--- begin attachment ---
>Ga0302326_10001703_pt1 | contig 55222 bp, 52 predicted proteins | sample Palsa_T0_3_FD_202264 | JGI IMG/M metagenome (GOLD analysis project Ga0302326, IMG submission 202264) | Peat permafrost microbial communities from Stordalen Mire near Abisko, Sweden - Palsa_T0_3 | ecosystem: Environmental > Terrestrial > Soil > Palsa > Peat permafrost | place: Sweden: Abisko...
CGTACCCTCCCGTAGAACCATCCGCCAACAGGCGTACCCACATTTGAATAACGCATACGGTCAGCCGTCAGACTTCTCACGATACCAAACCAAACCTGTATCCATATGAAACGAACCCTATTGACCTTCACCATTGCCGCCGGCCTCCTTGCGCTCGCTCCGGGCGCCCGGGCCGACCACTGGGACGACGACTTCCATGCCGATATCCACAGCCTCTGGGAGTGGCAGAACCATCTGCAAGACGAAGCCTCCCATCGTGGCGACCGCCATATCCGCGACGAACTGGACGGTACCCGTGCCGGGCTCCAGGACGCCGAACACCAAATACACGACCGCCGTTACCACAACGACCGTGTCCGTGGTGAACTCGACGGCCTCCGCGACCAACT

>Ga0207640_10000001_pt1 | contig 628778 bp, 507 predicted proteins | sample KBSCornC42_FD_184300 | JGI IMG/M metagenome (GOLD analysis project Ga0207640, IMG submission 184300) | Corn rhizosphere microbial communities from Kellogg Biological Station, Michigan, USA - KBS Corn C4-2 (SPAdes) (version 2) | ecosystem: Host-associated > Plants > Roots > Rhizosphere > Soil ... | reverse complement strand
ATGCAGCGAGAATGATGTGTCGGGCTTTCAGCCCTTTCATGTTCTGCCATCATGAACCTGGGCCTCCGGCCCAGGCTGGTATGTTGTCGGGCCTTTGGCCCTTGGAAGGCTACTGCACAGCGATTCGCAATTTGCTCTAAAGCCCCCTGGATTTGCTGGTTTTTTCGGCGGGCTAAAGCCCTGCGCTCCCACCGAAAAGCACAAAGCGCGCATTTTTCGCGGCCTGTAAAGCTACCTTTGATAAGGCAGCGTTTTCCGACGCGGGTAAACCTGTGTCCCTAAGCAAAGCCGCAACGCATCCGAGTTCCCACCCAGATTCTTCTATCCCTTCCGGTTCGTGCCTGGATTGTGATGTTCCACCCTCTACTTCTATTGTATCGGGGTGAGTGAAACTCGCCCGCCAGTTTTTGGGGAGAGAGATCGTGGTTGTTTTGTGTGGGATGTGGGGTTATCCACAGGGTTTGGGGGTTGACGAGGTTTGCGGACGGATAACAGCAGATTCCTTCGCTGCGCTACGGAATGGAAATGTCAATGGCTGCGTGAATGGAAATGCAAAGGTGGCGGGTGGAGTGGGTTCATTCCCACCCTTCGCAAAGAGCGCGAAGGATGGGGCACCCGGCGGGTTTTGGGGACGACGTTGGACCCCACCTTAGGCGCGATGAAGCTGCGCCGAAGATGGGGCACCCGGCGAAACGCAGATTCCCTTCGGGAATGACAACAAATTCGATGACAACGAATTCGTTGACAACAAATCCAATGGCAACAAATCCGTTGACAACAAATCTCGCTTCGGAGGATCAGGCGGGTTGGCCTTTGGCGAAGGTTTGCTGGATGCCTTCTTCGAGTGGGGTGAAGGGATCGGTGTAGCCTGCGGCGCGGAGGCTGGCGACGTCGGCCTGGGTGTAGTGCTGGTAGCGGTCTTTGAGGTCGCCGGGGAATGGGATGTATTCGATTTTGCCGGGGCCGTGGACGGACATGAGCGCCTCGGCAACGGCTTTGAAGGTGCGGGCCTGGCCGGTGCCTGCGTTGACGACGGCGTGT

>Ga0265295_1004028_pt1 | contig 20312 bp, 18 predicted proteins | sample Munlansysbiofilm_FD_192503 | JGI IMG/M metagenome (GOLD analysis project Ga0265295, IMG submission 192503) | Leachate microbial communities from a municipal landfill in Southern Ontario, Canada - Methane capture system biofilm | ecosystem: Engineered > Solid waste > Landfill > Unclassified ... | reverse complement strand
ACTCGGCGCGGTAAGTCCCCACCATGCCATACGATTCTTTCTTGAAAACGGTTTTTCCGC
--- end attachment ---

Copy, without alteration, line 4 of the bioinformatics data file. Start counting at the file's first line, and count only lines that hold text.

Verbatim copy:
ATGCAGCGAGAATGATGTGTCGGGCTTTCAGCCCTTTCATGTTCTGCCATCATGAACCTGGGCCTCCGGCCCAGGCTGGTATGTTGTCGGGCCTTTGGCCCTTGGAAGGCTACTGCACAGCGATTCGCAATTTGCTCTAAAGCCCCCTGGATTTGCTGGTTTTTTCGGCGGGCTAAAGCCCTGCGCTCCCACCGAAAAGCACAAAGCGCGCATTTTTCGCGGCCTGTAAAGCTACCTTTGATAAGGCAGCGTTTTCCGACGCGGGTAAACCTGTGTCCCTAAGCAAAGCCGCAACGCATCCGAGTTCCCACCCAGATTCTTCTATCCCTTCCGGTTCGTGCCTGGATTGTGATGTTCCACCCTCTACTTCTATTGTATCGGGGTGAGTGAAACTCGCCCGCCAGTTTTTGGGGAGAGAGATCGTGGTTGTTTTGTGTGGGATGTGGGGTTATCCACAGGGTTTGGGGGTTGACGAGGTTTGCGGACGGATAACAGCAGATTCCTTCGCTGCGCTACGGAATGGAAATGTCAATGGCTGCGTGAATGGAAATGCAAAGGTGGCGGGTGGAGTGGGTTCATTCCCACCCTTCGCAAAGAGCGCGAAGGATGGGGCACCCGGCGGGTTTTGGGGACGACGTTGGACCCCACCTTAGGCGCGATGAAGCTGCGCCGAAGATGGGGCACCCGGCGAAACGCAGATTCCCTTCGGGAATGACAACAAATTCGATGACAACGAATTCGTTGACAACAAATCCAATGGCAACAAATCCGTTGACAACAAATCTCGCTTCGGAGGATCAGGCGGGTTGGCCTTTGGCGAAGGTTTGCTGGATGCCTTCTTCGAGTGGGGTGAAGGGATCGGTGTAGCCTGCGGCGCGGAGGCTGGCGACGTCGGCCTGGGTGTAGTGCTGGTAGCGGTCTTTGAGGTCGCCGGGGAATGGGATGTATTCGATTTTGCCGGGGCCGTGGACGGACATGAGCGCCTCGGCAACGGCTTTGAAGGTGCGGGCCTGGCCGGTGCCTGCGTTGACGACGGCGTGT